How Tokyo, London, and New York Shaped the Modern World

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February 23, 2017 – In recent decades, Tokyo, London, and New York have been the sites of credit bubbles of historically unprecedented magnitude. Central bankers have enjoyed almost unparalleled power and autonomy. They have cooperated to construct and preserve towering structures of debt, reshaping relations of power and ownership around the world. In “Central Banks and Gold”, Simon James Bytheway and Mark Metzler explore how this financialized form of globalism took shape a century ago, when Tokyo joined London and New York as a major financial center. 

Simon James Bytheway, Mark Metzler, Central Banks and Gold. How Tokyo, London, and New York Shaped the Modern World. Cornell University Press. 264 pages. ISBN: 978-1-5017-0494-9. US$39.95.

As revealed here for the first time, close cooperation between central banks began along an unexpected axis, between London and Tokyo, around the year 1900, with the Bank of England’s secret use of large Bank of Japan funds to intervene in the London markets. Central-bank cooperation became multilateral during World War I – the moment when Japan first emerged as a creditor country. In 1919 and 1920, as Japan, Great Britain, and the United States adopted deflation policies, the results of cooperation were realized in the world’s first globally coordinated program of monetary policy. It was also in 1920 that Wall Street bankers moved to establish closer ties with Tokyo. Bytheway and Metzler tell the story of how the first age of central-bank power and pride ended in the disaster of the Great Depression, when a rush for gold brought the system crashing down. In all of this, we see also the quiet but surprisingly central place of Japan. We see it again today, in the way that Japan has unwillingly led the world into a new age of post-bubble economics.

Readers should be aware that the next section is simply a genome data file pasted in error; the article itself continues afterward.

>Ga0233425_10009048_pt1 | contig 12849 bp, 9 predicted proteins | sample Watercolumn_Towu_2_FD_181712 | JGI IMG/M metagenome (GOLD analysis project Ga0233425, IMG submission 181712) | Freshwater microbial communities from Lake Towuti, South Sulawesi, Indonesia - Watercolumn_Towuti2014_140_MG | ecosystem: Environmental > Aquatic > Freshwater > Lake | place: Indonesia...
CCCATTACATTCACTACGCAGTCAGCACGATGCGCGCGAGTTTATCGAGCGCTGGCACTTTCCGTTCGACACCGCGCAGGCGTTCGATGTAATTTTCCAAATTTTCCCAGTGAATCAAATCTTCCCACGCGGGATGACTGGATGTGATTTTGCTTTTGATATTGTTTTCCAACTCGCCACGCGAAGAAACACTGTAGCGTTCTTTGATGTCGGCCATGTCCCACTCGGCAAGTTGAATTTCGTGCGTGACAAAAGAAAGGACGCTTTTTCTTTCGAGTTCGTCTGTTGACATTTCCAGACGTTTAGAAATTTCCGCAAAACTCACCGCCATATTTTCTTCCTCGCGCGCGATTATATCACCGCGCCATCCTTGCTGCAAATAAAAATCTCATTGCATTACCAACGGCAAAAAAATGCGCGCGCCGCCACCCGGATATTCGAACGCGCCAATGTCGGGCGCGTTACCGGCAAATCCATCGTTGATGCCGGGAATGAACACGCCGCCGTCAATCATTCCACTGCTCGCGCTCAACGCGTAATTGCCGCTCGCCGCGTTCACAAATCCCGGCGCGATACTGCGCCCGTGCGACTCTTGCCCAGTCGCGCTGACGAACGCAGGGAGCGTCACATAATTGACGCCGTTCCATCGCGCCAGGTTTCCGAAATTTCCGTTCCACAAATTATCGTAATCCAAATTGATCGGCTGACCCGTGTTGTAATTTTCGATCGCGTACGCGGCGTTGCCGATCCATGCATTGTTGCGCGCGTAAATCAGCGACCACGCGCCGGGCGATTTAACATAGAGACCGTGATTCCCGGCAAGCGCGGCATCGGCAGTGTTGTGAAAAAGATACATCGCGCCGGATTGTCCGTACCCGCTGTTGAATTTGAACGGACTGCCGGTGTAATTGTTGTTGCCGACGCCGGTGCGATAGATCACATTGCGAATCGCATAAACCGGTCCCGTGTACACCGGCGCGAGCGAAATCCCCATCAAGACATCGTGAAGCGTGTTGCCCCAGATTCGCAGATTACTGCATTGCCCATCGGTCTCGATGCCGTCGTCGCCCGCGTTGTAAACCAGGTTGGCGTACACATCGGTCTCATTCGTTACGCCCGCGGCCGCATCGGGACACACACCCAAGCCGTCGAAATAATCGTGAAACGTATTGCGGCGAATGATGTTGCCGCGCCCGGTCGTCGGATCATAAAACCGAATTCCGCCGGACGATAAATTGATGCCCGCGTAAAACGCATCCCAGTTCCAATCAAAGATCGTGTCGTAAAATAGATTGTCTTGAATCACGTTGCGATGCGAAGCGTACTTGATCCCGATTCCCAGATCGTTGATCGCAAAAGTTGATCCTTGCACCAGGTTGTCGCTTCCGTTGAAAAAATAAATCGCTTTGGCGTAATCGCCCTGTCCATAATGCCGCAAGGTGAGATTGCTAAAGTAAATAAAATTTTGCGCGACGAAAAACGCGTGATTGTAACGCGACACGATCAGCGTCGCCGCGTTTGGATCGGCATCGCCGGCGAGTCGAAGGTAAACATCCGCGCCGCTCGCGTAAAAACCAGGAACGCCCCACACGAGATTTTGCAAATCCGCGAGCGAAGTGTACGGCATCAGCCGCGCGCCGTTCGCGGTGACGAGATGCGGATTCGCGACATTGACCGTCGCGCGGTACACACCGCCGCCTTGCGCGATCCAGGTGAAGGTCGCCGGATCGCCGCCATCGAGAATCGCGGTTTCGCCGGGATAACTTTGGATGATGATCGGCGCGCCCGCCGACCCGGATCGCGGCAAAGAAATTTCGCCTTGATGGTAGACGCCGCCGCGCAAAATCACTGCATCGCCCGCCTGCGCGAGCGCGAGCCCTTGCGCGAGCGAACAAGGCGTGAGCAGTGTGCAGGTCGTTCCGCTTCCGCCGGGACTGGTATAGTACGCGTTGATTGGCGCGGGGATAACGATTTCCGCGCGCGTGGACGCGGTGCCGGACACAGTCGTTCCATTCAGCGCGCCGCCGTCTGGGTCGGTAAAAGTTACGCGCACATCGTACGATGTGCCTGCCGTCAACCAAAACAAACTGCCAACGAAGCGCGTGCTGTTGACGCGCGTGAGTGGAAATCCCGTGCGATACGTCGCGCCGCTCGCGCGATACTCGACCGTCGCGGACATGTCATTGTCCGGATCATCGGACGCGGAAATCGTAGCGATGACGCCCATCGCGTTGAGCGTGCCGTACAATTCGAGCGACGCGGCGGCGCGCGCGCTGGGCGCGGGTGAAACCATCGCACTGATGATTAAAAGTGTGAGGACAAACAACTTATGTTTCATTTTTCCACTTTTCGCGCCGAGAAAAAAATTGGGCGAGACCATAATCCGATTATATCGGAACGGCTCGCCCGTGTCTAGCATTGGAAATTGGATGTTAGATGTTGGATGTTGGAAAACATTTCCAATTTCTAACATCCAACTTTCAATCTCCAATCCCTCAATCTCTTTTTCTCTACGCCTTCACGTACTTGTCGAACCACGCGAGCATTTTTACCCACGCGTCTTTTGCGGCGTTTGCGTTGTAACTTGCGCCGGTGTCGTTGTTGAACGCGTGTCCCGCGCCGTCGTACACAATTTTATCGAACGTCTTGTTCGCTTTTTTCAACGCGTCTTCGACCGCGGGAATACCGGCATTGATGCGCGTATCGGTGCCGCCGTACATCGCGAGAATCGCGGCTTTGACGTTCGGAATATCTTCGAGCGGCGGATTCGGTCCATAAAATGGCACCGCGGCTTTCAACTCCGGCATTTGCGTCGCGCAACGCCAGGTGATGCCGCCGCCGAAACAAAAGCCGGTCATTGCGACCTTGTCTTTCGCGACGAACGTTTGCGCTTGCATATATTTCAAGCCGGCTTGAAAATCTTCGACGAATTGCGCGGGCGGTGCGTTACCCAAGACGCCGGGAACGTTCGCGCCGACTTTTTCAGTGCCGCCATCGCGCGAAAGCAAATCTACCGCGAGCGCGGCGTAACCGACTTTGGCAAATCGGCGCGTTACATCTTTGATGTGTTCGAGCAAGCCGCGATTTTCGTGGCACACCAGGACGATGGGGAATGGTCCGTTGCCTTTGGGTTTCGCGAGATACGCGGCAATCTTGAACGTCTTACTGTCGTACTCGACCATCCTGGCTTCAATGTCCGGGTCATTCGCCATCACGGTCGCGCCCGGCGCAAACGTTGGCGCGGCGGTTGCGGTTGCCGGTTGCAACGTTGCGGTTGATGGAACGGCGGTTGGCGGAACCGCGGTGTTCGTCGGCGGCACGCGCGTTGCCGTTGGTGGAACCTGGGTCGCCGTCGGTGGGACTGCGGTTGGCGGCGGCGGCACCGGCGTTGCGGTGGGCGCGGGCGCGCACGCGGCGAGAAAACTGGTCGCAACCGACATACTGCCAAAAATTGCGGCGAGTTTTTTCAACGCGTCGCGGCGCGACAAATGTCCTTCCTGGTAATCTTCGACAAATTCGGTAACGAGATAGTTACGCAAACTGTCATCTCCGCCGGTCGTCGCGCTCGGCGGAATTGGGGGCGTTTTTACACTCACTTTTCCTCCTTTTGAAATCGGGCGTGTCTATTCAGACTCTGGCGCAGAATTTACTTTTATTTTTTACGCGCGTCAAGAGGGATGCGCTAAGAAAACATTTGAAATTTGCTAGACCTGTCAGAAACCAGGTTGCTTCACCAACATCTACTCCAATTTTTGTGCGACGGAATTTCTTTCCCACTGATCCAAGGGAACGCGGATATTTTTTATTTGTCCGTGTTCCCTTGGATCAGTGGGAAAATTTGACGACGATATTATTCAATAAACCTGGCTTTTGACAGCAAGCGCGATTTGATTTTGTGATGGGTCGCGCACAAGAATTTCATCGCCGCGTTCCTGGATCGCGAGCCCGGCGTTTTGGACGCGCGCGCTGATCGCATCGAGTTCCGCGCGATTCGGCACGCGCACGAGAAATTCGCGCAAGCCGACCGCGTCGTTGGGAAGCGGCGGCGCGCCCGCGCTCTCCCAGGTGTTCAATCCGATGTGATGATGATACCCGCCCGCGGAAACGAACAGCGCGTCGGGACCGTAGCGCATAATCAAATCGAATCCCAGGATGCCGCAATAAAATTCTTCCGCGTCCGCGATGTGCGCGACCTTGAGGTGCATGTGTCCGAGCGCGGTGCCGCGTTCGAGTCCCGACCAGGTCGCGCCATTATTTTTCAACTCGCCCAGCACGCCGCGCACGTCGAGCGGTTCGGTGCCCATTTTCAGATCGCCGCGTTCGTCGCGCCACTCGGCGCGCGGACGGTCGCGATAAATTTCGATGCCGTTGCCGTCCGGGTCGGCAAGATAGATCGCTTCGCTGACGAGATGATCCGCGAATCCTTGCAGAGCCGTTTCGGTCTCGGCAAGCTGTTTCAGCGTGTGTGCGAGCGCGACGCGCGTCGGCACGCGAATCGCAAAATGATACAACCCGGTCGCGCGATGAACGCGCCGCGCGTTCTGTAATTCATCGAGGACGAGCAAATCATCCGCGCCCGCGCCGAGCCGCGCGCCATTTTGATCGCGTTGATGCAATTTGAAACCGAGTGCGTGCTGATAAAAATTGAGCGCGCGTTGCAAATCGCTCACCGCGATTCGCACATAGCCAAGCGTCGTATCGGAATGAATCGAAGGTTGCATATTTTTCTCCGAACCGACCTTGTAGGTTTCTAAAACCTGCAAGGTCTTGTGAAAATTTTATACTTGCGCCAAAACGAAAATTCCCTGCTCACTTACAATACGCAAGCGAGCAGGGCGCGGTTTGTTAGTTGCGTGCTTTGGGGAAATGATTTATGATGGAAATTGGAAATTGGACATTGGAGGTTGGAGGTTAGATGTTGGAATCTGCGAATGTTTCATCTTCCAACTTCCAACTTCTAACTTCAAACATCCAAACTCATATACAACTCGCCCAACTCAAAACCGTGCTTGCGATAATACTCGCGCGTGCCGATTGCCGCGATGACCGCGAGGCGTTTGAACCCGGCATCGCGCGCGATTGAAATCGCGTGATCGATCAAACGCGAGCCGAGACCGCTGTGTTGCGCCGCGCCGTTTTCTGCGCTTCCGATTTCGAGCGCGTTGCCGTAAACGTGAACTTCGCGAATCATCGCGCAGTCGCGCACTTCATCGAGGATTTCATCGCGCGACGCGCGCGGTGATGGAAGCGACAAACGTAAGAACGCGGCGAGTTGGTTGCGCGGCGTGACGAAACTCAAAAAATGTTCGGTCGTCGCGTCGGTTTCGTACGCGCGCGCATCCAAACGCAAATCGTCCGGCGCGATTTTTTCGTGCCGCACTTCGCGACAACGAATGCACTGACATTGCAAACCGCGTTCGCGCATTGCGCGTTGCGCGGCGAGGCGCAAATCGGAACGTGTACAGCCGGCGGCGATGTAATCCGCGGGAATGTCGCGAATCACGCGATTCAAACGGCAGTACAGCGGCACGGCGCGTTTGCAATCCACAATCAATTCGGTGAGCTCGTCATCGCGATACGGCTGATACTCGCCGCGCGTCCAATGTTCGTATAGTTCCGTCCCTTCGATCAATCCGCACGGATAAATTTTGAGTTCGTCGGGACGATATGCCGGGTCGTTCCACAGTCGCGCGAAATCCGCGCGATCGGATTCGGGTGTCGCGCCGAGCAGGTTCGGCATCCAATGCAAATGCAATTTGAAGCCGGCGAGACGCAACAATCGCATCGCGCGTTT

The authors

Simon James Bytheway is Professor of Financial History at Nihon University. He is the author of Investing Japan: Foreign Capital, Monetary Standards, and Economic Development, 1859-2011.
Mark Metzler is Professor of History at the University of Texas at Austin. He is the author of Capital as Will and Imagination: Schumpeter’s Guide to the Postwar Japanese Miracle and Lever of Empire: The International Gold Standard and the Crisis of Liberalism in Prewar Japan.

For more information on the book and to order a copy visit the Cornell University Press website.